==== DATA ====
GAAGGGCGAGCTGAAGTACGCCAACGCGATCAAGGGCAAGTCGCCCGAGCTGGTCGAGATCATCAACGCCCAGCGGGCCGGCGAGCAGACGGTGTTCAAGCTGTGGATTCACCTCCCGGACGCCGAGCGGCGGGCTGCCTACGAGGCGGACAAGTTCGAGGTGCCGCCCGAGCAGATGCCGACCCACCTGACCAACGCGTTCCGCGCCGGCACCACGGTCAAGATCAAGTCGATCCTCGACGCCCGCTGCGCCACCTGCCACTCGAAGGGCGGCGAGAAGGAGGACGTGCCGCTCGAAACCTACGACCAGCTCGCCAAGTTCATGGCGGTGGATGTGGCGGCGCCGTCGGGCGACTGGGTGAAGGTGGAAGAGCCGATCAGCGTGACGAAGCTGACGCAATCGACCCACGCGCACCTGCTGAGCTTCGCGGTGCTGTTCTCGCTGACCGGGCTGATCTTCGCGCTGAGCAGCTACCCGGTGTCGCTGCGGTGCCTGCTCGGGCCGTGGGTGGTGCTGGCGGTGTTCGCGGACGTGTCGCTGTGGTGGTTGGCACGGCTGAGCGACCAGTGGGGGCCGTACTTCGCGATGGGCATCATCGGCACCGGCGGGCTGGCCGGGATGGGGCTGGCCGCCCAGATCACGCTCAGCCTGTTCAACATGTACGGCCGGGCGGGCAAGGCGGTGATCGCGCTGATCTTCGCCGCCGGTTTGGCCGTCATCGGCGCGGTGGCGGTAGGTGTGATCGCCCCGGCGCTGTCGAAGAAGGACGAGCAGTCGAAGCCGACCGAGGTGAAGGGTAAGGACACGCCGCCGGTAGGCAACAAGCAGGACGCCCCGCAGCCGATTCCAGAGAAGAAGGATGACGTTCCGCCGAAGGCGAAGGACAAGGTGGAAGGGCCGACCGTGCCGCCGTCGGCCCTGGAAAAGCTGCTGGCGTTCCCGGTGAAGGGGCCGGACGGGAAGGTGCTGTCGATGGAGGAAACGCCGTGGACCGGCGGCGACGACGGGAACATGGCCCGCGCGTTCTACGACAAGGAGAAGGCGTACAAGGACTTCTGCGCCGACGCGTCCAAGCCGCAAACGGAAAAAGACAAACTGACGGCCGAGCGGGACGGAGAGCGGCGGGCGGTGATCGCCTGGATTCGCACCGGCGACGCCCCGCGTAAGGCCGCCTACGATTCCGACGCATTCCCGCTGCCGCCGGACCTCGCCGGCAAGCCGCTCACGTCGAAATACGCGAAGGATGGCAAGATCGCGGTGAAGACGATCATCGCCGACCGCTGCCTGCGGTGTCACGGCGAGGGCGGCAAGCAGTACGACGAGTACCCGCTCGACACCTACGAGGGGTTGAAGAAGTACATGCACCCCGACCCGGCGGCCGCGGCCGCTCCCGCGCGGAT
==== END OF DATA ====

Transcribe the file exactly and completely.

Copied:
GAAGGGCGAGCTGAAGTACGCCAACGCGATCAAGGGCAAGTCGCCCGAGCTGGTCGAGATCATCAACGCCCAGCGGGCCGGCGAGCAGACGGTGTTCAAGCTGTGGATTCACCTCCCGGACGCCGAGCGGCGGGCTGCCTACGAGGCGGACAAGTTCGAGGTGCCGCCCGAGCAGATGCCGACCCACCTGACCAACGCGTTCCGCGCCGGCACCACGGTCAAGATCAAGTCGATCCTCGACGCCCGCTGCGCCACCTGCCACTCGAAGGGCGGCGAGAAGGAGGACGTGCCGCTCGAAACCTACGACCAGCTCGCCAAGTTCATGGCGGTGGATGTGGCGGCGCCGTCGGGCGACTGGGTGAAGGTGGAAGAGCCGATCAGCGTGACGAAGCTGACGCAATCGACCCACGCGCACCTGCTGAGCTTCGCGGTGCTGTTCTCGCTGACCGGGCTGATCTTCGCGCTGAGCAGCTACCCGGTGTCGCTGCGGTGCCTGCTCGGGCCGTGGGTGGTGCTGGCGGTGTTCGCGGACGTGTCGCTGTGGTGGTTGGCACGGCTGAGCGACCAGTGGGGGCCGTACTTCGCGATGGGCATCATCGGCACCGGCGGGCTGGCCGGGATGGGGCTGGCCGCCCAGATCACGCTCAGCCTGTTCAACATGTACGGCCGGGCGGGCAAGGCGGTGATCGCGCTGATCTTCGCCGCCGGTTTGGCCGTCATCGGCGCGGTGGCGGTAGGTGTGATCGCCCCGGCGCTGTCGAAGAAGGACGAGCAGTCGAAGCCGACCGAGGTGAAGGGTAAGGACACGCCGCCGGTAGGCAACAAGCAGGACGCCCCGCAGCCGATTCCAGAGAAGAAGGATGACGTTCCGCCGAAGGCGAAGGACAAGGTGGAAGGGCCGACCGTGCCGCCGTCGGCCCTGGAAAAGCTGCTGGCGTTCCCGGTGAAGGGGCCGGACGGGAAGGTGCTGTCGATGGAGGAAACGCCGTGGACCGGCGGCGACGACGGGAACATGGCCCGCGCGTTCTACGACAAGGAGAAGGCGTACAAGGACTTCTGCGCCGACGCGTCCAAGCCGCAAACGGAAAAAGACAAACTGACGGCCGAGCGGGACGGAGAGCGGCGGGCGGTGATCGCCTGGATTCGCACCGGCGACGCCCCGCGTAAGGCCGCCTACGATTCCGACGCATTCCCGCTGCCGCCGGACCTCGCCGGCAAGCCGCTCACGTCGAAATACGCGAAGGATGGCAAGATCGCGGTGAAGACGATCATCGCCGACCGCTGCCTGCGGTGTCACGGCGAGGGCGGCAAGCAGTACGACGAGTACCCGCTCGACACCTACGAGGGGTTGAAGAAGTACATGCACCCCGACCCGGCGGCCGCGGCCGCTCCCGCGCGGAT